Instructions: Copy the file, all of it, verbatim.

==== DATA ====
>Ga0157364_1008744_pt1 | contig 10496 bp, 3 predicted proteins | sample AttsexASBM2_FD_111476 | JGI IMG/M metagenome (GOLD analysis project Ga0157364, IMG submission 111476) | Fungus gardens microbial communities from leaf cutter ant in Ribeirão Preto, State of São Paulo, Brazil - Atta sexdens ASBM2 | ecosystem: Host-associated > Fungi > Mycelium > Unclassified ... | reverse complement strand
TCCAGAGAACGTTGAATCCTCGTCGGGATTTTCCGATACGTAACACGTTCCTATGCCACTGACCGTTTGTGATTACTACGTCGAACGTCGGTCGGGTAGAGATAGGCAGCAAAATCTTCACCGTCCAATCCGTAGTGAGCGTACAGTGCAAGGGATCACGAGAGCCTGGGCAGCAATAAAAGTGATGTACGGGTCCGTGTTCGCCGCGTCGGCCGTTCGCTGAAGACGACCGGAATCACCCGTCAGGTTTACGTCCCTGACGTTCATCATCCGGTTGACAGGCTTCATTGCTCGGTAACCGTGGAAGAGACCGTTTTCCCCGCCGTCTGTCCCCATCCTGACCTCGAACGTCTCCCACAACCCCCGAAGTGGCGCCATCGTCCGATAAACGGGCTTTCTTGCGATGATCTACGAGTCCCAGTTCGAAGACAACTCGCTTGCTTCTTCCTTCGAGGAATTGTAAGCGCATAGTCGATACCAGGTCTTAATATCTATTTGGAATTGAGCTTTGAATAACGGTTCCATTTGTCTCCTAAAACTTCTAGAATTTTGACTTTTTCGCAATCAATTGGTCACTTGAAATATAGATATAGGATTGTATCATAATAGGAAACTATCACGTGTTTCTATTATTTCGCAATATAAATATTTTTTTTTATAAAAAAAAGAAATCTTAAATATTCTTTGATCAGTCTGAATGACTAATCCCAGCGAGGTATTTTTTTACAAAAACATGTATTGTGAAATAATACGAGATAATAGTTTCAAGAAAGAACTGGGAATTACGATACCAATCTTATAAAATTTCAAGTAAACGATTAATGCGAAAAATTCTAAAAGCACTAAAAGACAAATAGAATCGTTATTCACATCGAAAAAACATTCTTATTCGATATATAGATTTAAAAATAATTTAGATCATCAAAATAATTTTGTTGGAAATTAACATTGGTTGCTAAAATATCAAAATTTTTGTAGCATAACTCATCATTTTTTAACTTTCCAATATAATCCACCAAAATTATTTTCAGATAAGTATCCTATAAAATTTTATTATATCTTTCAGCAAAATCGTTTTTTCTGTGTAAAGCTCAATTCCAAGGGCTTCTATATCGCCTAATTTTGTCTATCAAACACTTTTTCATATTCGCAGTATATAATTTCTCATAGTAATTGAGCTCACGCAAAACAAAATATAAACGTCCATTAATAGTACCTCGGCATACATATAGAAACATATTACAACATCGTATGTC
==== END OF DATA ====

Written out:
>Ga0157364_1008744_pt1 | contig 10496 bp, 3 predicted proteins | sample AttsexASBM2_FD_111476 | JGI IMG/M metagenome (GOLD analysis project Ga0157364, IMG submission 111476) | Fungus gardens microbial communities from leaf cutter ant in Ribeirão Preto, State of São Paulo, Brazil - Atta sexdens ASBM2 | ecosystem: Host-associated > Fungi > Mycelium > Unclassified ... | reverse complement strand
TCCAGAGAACGTTGAATCCTCGTCGGGATTTTCCGATACGTAACACGTTCCTATGCCACTGACCGTTTGTGATTACTACGTCGAACGTCGGTCGGGTAGAGATAGGCAGCAAAATCTTCACCGTCCAATCCGTAGTGAGCGTACAGTGCAAGGGATCACGAGAGCCTGGGCAGCAATAAAAGTGATGTACGGGTCCGTGTTCGCCGCGTCGGCCGTTCGCTGAAGACGACCGGAATCACCCGTCAGGTTTACGTCCCTGACGTTCATCATCCGGTTGACAGGCTTCATTGCTCGGTAACCGTGGAAGAGACCGTTTTCCCCGCCGTCTGTCCCCATCCTGACCTCGAACGTCTCCCACAACCCCCGAAGTGGCGCCATCGTCCGATAAACGGGCTTTCTTGCGATGATCTACGAGTCCCAGTTCGAAGACAACTCGCTTGCTTCTTCCTTCGAGGAATTGTAAGCGCATAGTCGATACCAGGTCTTAATATCTATTTGGAATTGAGCTTTGAATAACGGTTCCATTTGTCTCCTAAAACTTCTAGAATTTTGACTTTTTCGCAATCAATTGGTCACTTGAAATATAGATATAGGATTGTATCATAATAGGAAACTATCACGTGTTTCTATTATTTCGCAATATAAATATTTTTTTTTATAAAAAAAAGAAATCTTAAATATTCTTTGATCAGTCTGAATGACTAATCCCAGCGAGGTATTTTTTTACAAAAACATGTATTGTGAAATAATACGAGATAATAGTTTCAAGAAAGAACTGGGAATTACGATACCAATCTTATAAAATTTCAAGTAAACGATTAATGCGAAAAATTCTAAAAGCACTAAAAGACAAATAGAATCGTTATTCACATCGAAAAAACATTCTTATTCGATATATAGATTTAAAAATAATTTAGATCATCAAAATAATTTTGTTGGAAATTAACATTGGTTGCTAAAATATCAAAATTTTTGTAGCATAACTCATCATTTTTTAACTTTCCAATATAATCCACCAAAATTATTTTCAGATAAGTATCCTATAAAATTTTATTATATCTTTCAGCAAAATCGTTTTTTCTGTGTAAAGCTCAATTCCAAGGGCTTCTATATCGCCTAATTTTGTCTATCAAACACTTTTTCATATTCGCAGTATATAATTTCTCATAGTAATTGAGCTCACGCAAAACAAAATATAAACGTCCATTAATAGTACCTCGGCATACATATAGAAACATATTACAACATCGTATGTC